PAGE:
Organizations can adhere to the OSHA regulations by upholding the various standards and duties highlighted in the act. The employers have to ensure that the workplace environment is safe and healthy by clearly marking the potentially dangerous chemicals and machinery and reporting injuries that occur within the workplace or due to the job. The employees need to be aware of their right to a safe environment and file a complaint if their employer does not comply with the OSHA regulations. The employers should also refrain from retaliating against workers who file complaints with OSHA.

Americans with Disabilities Act (ADA)

In 1990, the act made it illegal for employers to prejudice against competent people with physical or mental challenges. It covers private enterprises, employment institutions, national and federal governments, labor organizations, and labor-management companies. ADA provides that a person has a disability if they have an impairment that tremendously limits major activity performance. He/ she is protected if they were disabled in the past or where the employer believes that they have a physical or mental challenge. Some of the significant activities that may be hindered by the disability include walking, seeing, learning, working, speaking, doing manual tasks, or self-care hence a substantial disability.

ADA indicates that an individual has to be qualified to conduct the essential activities required for the work, whether they have suitable changes or not. The law dictates that necessary adjustments or changes are instituted within the workplace to make it more friendly for people with disabilities (Minich, 2016). The changes include providing specially modified devices, part-time schedules, provision of interpreters and readers, or job restructuring, among others. Various needs for the job have to be met, such as experience, skills, education qualifications, or licenses. Moreover, one has to be able to perform a significant part of the work. Once a person has met these two requirements, they are protected against discrimination by ADA. An organization cannot avoid hiring a person because they cannot perform unnecessary functions for the work.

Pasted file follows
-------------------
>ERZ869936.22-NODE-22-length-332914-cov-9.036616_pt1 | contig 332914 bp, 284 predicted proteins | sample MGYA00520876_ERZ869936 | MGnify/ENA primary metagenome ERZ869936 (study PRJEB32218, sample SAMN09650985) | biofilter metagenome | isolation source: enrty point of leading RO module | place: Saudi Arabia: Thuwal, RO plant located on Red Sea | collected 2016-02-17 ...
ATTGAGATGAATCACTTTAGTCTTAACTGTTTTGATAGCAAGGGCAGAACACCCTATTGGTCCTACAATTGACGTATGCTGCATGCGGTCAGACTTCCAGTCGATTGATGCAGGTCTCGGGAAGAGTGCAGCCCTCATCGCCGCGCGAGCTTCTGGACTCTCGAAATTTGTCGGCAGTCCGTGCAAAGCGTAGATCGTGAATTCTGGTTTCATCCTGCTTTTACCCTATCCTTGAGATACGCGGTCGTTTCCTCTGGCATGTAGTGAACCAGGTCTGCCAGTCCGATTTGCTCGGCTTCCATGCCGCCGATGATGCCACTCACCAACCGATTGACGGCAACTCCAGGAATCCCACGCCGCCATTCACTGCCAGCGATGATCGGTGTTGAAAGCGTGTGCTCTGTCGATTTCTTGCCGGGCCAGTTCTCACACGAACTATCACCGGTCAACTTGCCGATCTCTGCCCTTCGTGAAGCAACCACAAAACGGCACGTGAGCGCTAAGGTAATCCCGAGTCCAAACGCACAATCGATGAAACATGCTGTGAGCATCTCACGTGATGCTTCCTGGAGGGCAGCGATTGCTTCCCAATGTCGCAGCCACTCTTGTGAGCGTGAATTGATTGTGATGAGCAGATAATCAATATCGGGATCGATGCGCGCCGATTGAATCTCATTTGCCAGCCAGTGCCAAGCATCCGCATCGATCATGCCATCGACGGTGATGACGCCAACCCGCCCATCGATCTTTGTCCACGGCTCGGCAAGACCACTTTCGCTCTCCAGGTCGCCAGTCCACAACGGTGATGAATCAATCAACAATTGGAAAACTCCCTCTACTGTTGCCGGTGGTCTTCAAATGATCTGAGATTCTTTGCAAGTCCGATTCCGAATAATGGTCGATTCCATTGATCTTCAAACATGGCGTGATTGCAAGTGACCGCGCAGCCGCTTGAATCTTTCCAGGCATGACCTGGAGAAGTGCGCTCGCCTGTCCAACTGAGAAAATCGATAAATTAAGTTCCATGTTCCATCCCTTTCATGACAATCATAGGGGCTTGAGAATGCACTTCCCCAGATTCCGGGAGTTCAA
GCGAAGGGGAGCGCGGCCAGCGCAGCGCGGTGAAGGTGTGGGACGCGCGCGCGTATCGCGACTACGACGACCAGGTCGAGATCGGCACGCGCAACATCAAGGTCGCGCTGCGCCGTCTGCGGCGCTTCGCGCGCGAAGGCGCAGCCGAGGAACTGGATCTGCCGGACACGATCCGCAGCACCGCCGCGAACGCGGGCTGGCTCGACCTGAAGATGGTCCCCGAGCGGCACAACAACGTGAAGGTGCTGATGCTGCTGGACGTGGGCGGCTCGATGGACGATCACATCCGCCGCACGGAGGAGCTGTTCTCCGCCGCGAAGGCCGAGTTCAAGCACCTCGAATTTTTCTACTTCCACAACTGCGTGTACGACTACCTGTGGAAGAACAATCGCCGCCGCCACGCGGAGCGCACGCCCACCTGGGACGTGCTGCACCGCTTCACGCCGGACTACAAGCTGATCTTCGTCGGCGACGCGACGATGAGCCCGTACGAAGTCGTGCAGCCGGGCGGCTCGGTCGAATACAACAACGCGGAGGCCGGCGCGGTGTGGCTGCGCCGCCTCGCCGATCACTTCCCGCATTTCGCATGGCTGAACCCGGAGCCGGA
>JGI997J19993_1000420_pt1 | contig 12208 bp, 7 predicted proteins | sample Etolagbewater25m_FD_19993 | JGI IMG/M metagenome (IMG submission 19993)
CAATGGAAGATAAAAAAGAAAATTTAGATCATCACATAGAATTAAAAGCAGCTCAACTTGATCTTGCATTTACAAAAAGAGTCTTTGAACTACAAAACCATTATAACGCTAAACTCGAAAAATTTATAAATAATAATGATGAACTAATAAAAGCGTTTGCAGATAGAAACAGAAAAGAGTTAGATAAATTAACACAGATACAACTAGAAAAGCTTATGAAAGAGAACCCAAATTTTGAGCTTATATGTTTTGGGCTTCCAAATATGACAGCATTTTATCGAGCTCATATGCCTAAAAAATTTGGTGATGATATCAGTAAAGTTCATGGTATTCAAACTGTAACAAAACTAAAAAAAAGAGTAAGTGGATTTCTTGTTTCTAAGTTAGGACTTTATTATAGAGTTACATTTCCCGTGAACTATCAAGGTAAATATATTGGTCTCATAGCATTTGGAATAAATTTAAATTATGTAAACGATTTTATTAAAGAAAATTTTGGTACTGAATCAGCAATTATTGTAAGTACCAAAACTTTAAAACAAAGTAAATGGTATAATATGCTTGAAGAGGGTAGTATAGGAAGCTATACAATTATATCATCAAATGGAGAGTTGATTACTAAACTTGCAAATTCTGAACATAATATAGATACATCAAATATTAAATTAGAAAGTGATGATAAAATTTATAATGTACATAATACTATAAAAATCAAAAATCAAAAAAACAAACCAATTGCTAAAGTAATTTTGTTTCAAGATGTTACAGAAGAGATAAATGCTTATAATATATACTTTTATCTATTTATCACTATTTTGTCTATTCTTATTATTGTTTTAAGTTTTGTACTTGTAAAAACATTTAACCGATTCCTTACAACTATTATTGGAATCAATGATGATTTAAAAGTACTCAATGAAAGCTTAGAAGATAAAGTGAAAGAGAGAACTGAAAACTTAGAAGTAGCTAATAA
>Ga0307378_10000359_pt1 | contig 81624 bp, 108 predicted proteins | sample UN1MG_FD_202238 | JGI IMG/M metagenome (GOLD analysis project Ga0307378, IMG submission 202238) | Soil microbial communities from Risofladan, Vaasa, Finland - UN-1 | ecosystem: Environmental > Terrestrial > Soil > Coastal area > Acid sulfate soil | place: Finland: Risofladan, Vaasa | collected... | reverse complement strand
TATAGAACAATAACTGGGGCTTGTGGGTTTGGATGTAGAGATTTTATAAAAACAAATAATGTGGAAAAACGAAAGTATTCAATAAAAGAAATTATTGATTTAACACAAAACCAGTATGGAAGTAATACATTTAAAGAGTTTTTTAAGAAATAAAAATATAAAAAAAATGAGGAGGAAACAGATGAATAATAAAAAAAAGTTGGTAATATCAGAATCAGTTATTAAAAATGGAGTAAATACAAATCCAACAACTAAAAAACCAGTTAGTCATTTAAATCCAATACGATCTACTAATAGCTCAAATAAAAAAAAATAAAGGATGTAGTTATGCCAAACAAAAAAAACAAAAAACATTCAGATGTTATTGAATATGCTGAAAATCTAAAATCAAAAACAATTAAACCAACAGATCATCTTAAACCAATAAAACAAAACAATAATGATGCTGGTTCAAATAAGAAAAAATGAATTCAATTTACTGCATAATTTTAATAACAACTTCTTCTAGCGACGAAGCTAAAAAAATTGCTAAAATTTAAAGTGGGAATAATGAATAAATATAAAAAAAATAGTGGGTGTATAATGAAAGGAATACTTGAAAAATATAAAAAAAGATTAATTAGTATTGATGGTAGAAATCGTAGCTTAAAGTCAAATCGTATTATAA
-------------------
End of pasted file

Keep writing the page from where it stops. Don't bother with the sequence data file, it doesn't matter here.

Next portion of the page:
Some of the ways in which corporations can adhere to the ADA regulations include providing reasonable accommodation, conducting legal employment practices when hiring, firing, training, remunerating, providing benefits, and leaves without discriminating on individuals based on disability and also avoiding retaliating against a person for asserting their rights under the ADA.

Employees are protected against discrimination due to a family or business association with an individual with a disability. During a job application, an employer cannot enquire about a person’s nature of their disability. However, they can ask how the individual will perform their jobs in the presence or absence of reasonable accommodation. They can ask for a demonstration of how the individual will conduct their responsibilities. Upon successful recruitment into the organization, a medical examination can only be performed if related to the work or necessary for the job. All the medical files are kept confidential and separate from other medical examination files.

Family and Medical Leave Act (FMLA)

The law offers qualified workers insurance from employers but preserved leave to cater to specific family and medical needs. The service acts as a group health insurance cover where the worker receives benefits as if they had not gone for leave. Some of the FMLA benefits include a leave of twelve workweeks within a year for delivery and taking care of the newborn, placement of a child into foster care or adoption and caring for the child, caring for immediate relatives with a severe health condition and serious illness making the worker unable to conduct the key part of their work (Sweet-Cushman, 2015). Moreover, it provides a leave of twenty-six workweeks within a year to take care of eligible service members who are immediate relatives such as spouses, sons, daughters, or parents and suffering from a severe health condition.

To enforce this law, employers must have an insurance cover that protects their employees. The cover should extend to the care of the latters’ immediate family members. The twelve workweek leave offers workers an opportunity to attend to vital family and medical reasons during their work. The workers are eligible for the family and medical leave if they have worked for at least a year, 1250 hours in a place with at least 50 workers within 75 miles. One can take a break to nurse pregnancy complications, and it is provided within 12 weeks. The corporation also has to adhere to the military family leave under FMLA, which offers specific military family’s needs.

Employee Retirement Income Security Act (ERISA)